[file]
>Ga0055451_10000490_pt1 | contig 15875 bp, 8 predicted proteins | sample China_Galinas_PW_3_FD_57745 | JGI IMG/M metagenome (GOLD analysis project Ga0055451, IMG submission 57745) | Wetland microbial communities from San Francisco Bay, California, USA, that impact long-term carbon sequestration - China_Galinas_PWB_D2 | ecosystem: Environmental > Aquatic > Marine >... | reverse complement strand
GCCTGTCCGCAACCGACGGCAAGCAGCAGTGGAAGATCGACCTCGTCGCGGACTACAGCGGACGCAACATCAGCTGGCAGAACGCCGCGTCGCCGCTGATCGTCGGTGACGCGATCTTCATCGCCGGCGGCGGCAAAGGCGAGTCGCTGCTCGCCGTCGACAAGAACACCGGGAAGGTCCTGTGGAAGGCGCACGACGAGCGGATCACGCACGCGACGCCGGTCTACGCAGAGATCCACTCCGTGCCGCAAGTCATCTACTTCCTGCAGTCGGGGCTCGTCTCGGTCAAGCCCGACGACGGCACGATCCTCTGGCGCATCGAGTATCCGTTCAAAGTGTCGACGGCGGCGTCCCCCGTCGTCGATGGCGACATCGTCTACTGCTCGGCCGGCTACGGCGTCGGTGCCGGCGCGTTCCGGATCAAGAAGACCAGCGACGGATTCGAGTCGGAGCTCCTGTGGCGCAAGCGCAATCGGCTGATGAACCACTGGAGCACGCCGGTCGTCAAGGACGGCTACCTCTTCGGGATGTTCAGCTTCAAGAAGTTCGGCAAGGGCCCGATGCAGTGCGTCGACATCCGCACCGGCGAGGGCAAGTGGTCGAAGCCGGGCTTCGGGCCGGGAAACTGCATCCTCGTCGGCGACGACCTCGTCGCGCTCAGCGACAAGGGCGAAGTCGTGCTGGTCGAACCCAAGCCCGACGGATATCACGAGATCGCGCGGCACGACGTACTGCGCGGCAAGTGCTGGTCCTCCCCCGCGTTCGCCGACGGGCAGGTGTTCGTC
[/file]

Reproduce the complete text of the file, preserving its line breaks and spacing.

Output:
>Ga0055451_10000490_pt1 | contig 15875 bp, 8 predicted proteins | sample China_Galinas_PW_3_FD_57745 | JGI IMG/M metagenome (GOLD analysis project Ga0055451, IMG submission 57745) | Wetland microbial communities from San Francisco Bay, California, USA, that impact long-term carbon sequestration - China_Galinas_PWB_D2 | ecosystem: Environmental > Aquatic > Marine >... | reverse complement strand
GCCTGTCCGCAACCGACGGCAAGCAGCAGTGGAAGATCGACCTCGTCGCGGACTACAGCGGACGCAACATCAGCTGGCAGAACGCCGCGTCGCCGCTGATCGTCGGTGACGCGATCTTCATCGCCGGCGGCGGCAAAGGCGAGTCGCTGCTCGCCGTCGACAAGAACACCGGGAAGGTCCTGTGGAAGGCGCACGACGAGCGGATCACGCACGCGACGCCGGTCTACGCAGAGATCCACTCCGTGCCGCAAGTCATCTACTTCCTGCAGTCGGGGCTCGTCTCGGTCAAGCCCGACGACGGCACGATCCTCTGGCGCATCGAGTATCCGTTCAAAGTGTCGACGGCGGCGTCCCCCGTCGTCGATGGCGACATCGTCTACTGCTCGGCCGGCTACGGCGTCGGTGCCGGCGCGTTCCGGATCAAGAAGACCAGCGACGGATTCGAGTCGGAGCTCCTGTGGCGCAAGCGCAATCGGCTGATGAACCACTGGAGCACGCCGGTCGTCAAGGACGGCTACCTCTTCGGGATGTTCAGCTTCAAGAAGTTCGGCAAGGGCCCGATGCAGTGCGTCGACATCCGCACCGGCGAGGGCAAGTGGTCGAAGCCGGGCTTCGGGCCGGGAAACTGCATCCTCGTCGGCGACGACCTCGTCGCGCTCAGCGACAAGGGCGAAGTCGTGCTGGTCGAACCCAAGCCCGACGGATATCACGAGATCGCGCGGCACGACGTACTGCGCGGCAAGTGCTGGTCCTCCCCCGCGTTCGCCGACGGGCAGGTGTTCGTC